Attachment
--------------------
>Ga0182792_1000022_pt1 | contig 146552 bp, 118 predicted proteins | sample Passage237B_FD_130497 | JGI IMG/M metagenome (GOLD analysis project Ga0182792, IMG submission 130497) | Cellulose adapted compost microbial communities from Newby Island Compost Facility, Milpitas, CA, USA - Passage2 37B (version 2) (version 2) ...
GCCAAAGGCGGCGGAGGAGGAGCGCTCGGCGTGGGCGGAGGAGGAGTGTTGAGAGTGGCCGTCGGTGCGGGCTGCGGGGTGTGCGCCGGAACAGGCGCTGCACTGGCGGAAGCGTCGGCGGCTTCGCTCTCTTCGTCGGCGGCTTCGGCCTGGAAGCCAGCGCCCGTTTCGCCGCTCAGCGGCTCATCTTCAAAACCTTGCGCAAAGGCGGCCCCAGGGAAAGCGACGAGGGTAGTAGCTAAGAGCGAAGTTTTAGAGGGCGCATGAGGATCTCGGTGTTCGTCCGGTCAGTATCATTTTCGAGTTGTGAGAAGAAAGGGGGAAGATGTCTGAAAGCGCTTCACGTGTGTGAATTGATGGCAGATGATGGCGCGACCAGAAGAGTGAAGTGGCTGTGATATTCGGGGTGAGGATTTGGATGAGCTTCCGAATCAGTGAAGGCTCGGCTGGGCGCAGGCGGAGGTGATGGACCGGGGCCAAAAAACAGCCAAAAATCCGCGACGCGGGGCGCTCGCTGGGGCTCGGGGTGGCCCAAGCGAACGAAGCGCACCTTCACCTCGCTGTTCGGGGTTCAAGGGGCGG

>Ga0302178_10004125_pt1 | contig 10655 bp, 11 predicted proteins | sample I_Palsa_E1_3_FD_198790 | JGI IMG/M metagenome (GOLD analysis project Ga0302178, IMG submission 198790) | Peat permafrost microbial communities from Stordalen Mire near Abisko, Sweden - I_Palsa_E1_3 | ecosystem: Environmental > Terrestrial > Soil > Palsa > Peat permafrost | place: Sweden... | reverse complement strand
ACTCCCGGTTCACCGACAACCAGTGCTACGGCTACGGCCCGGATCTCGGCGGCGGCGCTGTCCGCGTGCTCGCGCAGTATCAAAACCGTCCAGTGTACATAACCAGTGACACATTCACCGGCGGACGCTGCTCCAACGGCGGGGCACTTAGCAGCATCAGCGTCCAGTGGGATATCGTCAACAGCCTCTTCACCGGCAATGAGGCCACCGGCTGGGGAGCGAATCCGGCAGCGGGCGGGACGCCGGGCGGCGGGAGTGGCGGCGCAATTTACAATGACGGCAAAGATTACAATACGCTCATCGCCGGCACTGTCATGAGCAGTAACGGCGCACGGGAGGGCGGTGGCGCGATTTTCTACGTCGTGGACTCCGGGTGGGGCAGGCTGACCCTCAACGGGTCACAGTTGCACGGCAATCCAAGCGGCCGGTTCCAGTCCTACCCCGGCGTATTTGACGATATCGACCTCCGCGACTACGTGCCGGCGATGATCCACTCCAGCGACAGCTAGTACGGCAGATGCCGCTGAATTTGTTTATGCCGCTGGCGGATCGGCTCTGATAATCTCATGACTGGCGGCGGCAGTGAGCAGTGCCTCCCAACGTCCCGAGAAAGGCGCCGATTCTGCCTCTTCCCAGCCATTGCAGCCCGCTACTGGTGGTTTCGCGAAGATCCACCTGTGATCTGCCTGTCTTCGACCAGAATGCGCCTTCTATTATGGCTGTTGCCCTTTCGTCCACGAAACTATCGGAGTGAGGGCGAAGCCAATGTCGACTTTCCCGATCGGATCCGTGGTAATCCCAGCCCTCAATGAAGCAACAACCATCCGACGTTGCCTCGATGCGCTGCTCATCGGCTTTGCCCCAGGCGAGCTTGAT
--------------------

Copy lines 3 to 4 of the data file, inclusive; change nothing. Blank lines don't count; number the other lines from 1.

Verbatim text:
>Ga0302178_10004125_pt1 | contig 10655 bp, 11 predicted proteins | sample I_Palsa_E1_3_FD_198790 | JGI IMG/M metagenome (GOLD analysis project Ga0302178, IMG submission 198790) | Peat permafrost microbial communities from Stordalen Mire near Abisko, Sweden - I_Palsa_E1_3 | ecosystem: Environmental > Terrestrial > Soil > Palsa > Peat permafrost | place: Sweden... | reverse complement strand
ACTCCCGGTTCACCGACAACCAGTGCTACGGCTACGGCCCGGATCTCGGCGGCGGCGCTGTCCGCGTGCTCGCGCAGTATCAAAACCGTCCAGTGTACATAACCAGTGACACATTCACCGGCGGACGCTGCTCCAACGGCGGGGCACTTAGCAGCATCAGCGTCCAGTGGGATATCGTCAACAGCCTCTTCACCGGCAATGAGGCCACCGGCTGGGGAGCGAATCCGGCAGCGGGCGGGACGCCGGGCGGCGGGAGTGGCGGCGCAATTTACAATGACGGCAAAGATTACAATACGCTCATCGCCGGCACTGTCATGAGCAGTAACGGCGCACGGGAGGGCGGTGGCGCGATTTTCTACGTCGTGGACTCCGGGTGGGGCAGGCTGACCCTCAACGGGTCACAGTTGCACGGCAATCCAAGCGGCCGGTTCCAGTCCTACCCCGGCGTATTTGACGATATCGACCTCCGCGACTACGTGCCGGCGATGATCCACTCCAGCGACAGCTAGTACGGCAGATGCCGCTGAATTTGTTTATGCCGCTGGCGGATCGGCTCTGATAATCTCATGACTGGCGGCGGCAGTGAGCAGTGCCTCCCAACGTCCCGAGAAAGGCGCCGATTCTGCCTCTTCCCAGCCATTGCAGCCCGCTACTGGTGGTTTCGCGAAGATCCACCTGTGATCTGCCTGTCTTCGACCAGAATGCGCCTTCTATTATGGCTGTTGCCCTTTCGTCCACGAAACTATCGGAGTGAGGGCGAAGCCAATGTCGACTTTCCCGATCGGATCCGTGGTAATCCCAGCCCTCAATGAAGCAACAACCATCCGACGTTGCCTCGATGCGCTGCTCATCGGCTTTGCCCCAGGCGAGCTTGAT